Delta: Sometimes The Quality Of Service Is About The Art of Recovery


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In a private moment after a particularly tense meeting with an important client, the senior manager at the client wrapped his arm around my shoulder and said, “Sometimes the quality of service is about the art of recovery.” That lesson stuck with me throughout my career, and I was reminded of it recently while reading a letter from Delta Airlines this week.

In short, the letter apologized for a recent unpleasant flight experience when my bag was left behind (made even more frustrating since I had to pay $25 to check the bag in the first place.) The letter announced that I was going to be awarded 1,500 frequent flyer miles for my troubles.

Last week, I received a similar letter from Delta Airlines awarding me 1,000 frequent flyer miles for a cancelled flight.

Despite the inconveniences from the delays and the baggage mishap, I did not walk away from those incidents at the time with a poor feeling about Delta, rather sensing it was just my time to have problems that are common on all airlines. During the delay, Delta updated passengers with honest and relatively accurate progress reports, and ultimately we reached our deistination. When my bag did not show up, the clerk methodically and efficiently recorded my information and the next morning my bag was delivered to my hotel, as promised.

So while the letters and frequent flyer bonus miles were more symbolic than substantial, they were recognition that something went awry, and Delta management noticed. I like that.

My View

It is an unfortunate fact of business and life that things will go wrong. Using that long ago observation about recovery, Perfect Service identifies these as opportunities to demonstrate superior service.

One of the Perfect Service building blocks, that of “Perfect Improvement,” is that customer service people must be empowered to “fix the situation” while the organization reviews the problem to determine root causes and ways to prevent it in the future. Customer service people do not wait until the problem is solved, but rather, do their best to make the impact of the current problem minimal.

Customers should feel like the error is not a usual event, and that the
service provider takes this specific situation very seriously. My counsel is to
make the company or person feel like you are “over responding” to an unusual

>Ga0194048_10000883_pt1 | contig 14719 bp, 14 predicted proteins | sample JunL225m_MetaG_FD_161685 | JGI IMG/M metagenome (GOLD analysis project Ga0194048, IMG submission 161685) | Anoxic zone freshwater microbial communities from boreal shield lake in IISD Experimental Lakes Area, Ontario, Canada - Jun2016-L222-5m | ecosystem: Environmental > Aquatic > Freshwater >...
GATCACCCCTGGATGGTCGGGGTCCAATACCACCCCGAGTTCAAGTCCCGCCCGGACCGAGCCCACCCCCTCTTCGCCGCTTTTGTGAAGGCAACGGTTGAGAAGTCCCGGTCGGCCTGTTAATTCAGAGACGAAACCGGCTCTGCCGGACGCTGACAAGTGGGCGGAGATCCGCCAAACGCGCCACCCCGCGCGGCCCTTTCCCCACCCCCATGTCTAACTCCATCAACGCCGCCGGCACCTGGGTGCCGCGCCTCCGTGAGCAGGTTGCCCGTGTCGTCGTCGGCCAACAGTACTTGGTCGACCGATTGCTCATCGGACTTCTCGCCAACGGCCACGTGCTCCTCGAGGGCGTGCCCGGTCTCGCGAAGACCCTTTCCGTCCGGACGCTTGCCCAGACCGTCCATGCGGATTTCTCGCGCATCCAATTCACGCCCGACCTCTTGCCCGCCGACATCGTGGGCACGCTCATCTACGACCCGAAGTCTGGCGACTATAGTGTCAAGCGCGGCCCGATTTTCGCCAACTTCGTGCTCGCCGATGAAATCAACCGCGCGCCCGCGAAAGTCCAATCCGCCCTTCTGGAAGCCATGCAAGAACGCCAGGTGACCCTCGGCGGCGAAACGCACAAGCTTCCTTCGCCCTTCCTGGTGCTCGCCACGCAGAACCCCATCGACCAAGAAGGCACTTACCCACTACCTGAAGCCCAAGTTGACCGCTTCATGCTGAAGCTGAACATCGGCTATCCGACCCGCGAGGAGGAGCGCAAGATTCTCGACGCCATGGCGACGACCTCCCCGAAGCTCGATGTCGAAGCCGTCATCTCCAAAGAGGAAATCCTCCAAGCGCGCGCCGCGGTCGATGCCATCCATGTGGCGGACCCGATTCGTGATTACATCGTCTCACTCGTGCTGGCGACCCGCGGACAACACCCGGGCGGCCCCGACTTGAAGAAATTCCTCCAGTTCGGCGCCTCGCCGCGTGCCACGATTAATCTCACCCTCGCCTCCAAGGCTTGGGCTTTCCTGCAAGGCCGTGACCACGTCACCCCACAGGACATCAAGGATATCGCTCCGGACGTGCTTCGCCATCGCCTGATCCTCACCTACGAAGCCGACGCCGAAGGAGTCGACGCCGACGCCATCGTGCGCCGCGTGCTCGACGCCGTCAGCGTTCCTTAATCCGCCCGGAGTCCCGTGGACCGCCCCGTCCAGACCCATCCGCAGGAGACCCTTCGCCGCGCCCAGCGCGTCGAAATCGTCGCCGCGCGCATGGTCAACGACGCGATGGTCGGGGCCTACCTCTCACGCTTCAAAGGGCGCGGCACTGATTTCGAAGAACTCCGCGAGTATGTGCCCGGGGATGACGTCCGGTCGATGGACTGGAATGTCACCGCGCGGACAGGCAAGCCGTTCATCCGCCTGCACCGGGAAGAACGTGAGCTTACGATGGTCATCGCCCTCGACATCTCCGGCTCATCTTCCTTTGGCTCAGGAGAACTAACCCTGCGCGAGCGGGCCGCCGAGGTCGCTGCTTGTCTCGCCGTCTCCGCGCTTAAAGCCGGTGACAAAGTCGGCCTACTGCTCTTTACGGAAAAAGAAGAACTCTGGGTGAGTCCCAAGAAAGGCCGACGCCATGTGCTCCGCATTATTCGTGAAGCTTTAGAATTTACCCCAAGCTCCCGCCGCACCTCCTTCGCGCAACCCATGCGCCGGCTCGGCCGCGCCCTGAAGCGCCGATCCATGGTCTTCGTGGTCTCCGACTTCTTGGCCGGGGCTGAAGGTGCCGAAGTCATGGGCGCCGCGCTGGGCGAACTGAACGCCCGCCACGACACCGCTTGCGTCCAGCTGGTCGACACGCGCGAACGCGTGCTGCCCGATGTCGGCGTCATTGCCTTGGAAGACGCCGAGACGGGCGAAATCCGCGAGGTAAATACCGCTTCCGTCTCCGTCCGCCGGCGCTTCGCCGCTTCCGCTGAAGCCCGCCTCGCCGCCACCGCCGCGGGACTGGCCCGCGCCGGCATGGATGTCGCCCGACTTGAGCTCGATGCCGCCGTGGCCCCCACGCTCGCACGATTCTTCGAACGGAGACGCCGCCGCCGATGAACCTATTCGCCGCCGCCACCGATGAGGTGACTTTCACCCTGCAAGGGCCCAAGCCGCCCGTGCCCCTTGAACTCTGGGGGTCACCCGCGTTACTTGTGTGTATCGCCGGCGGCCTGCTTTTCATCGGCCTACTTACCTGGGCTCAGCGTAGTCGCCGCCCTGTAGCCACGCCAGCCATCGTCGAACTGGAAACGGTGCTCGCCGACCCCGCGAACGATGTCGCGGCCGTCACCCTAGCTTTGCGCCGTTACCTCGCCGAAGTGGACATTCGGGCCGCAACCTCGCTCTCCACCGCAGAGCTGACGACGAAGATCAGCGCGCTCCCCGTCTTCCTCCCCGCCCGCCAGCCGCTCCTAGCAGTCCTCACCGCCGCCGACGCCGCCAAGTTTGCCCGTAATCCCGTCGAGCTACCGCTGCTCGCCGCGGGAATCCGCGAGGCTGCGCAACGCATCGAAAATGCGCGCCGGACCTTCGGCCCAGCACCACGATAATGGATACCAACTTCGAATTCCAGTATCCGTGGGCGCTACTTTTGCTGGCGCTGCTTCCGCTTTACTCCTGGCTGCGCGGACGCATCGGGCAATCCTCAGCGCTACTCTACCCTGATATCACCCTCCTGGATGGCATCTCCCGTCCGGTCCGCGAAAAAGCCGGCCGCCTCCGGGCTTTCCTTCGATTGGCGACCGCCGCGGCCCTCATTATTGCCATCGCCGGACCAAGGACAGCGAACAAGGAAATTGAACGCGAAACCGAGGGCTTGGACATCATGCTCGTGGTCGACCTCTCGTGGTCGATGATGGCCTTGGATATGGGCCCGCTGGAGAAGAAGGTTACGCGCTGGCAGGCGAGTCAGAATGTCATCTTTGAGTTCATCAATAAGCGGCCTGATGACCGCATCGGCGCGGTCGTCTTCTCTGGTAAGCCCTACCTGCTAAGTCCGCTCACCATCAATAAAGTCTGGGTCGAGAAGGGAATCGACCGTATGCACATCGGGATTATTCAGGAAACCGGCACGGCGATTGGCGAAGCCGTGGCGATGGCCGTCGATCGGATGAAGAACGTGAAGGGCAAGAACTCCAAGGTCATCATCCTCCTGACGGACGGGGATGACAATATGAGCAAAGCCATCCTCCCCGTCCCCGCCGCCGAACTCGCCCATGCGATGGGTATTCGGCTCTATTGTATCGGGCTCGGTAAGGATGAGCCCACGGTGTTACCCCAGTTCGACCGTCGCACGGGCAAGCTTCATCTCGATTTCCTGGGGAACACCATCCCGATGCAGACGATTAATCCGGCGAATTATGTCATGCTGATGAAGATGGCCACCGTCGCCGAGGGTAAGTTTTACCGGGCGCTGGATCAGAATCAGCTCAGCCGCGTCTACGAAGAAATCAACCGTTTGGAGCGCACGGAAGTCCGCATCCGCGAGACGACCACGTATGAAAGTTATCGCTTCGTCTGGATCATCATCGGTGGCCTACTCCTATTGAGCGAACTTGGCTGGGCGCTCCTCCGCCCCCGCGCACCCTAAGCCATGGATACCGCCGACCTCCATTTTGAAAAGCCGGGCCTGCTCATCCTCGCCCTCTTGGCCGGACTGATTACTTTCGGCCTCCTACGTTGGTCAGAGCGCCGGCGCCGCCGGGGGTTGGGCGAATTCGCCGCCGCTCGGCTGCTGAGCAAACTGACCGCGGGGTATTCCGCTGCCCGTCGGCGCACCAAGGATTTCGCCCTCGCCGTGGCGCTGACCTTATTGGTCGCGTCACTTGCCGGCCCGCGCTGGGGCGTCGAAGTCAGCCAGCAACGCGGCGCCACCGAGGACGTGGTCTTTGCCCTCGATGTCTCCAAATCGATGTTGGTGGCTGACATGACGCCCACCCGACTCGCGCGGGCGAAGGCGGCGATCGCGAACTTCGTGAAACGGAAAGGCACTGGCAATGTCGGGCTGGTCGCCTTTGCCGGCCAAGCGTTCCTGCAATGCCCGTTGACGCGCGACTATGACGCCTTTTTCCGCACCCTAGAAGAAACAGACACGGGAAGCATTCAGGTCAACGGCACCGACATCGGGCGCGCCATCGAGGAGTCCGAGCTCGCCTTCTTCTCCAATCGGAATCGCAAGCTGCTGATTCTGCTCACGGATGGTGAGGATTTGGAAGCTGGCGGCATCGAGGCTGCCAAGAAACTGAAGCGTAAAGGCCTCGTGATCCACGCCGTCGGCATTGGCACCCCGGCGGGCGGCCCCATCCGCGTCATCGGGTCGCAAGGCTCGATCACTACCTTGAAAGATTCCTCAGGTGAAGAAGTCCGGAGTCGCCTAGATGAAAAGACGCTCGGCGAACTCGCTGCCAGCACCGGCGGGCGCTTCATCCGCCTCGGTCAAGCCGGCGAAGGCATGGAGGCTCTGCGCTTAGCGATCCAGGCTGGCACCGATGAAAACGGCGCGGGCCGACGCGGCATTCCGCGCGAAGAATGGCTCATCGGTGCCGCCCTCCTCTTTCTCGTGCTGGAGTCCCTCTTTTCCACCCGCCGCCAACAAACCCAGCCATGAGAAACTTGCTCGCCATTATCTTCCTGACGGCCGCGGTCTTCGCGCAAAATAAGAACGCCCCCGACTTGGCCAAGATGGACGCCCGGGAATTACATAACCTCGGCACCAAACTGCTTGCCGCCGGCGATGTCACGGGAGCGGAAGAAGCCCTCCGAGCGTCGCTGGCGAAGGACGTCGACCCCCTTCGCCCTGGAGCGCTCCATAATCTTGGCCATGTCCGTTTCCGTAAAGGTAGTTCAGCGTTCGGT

My son was recently receiving baseball lessons from a pitching coach to help him control where his pitches were going. After throwing a bad pitch, my son would think he was a wild pitcher. The coach said that when a pitch is wild, the pitcher should think that this is an unusual situation, and that the next pitch will be back to normal. That mindset alone gave him confidence, even when things go wrong.

At the airport, my expectation is that flight delays and baggage problems are normal events. What Delta did was to remind me that, at least to this company, the situation was being viewed critically, and they were sorry. This reaction makes me think that perhaps my situation was not normal, and that Delta was going to figure out how to make sure it doesn’t happen again.

Of course, if it does happen again, and I get a third and fourth letter, then my conclusion is that Delta is using these apologies as the primary means of recovery, rather than improving the process. And that would be bad.

Republished with author's permission from original post.

Christopher Myers
Benefits Services Consulting
For more than 2 years, Chris Myers has designed and managed industry leading Employee Benefits service organizations. His passionate and innovative approach to service is widely recognized in the benefits field. His "Perfect Service" approach was created in 21 and within two years improved his company's satisfaction ratings to the top of the industry.


  1. …oddly enough the worse the screwup and the angrier the customer the better the opportunity to make a long term convert of the customer from the process. I’ve been teaching people to defuse angry customers for almost two decades and the stories I’ve heard of turnaround recoveries are pretty amazing. However the worse the situation, and the angrier the customer the more reliant the process is on superior interpersonal skills on the part of the business person/rep.

    Recovery doesn’t just mean offering something via a letter, but is dependent on personal contact with a skilled rep.


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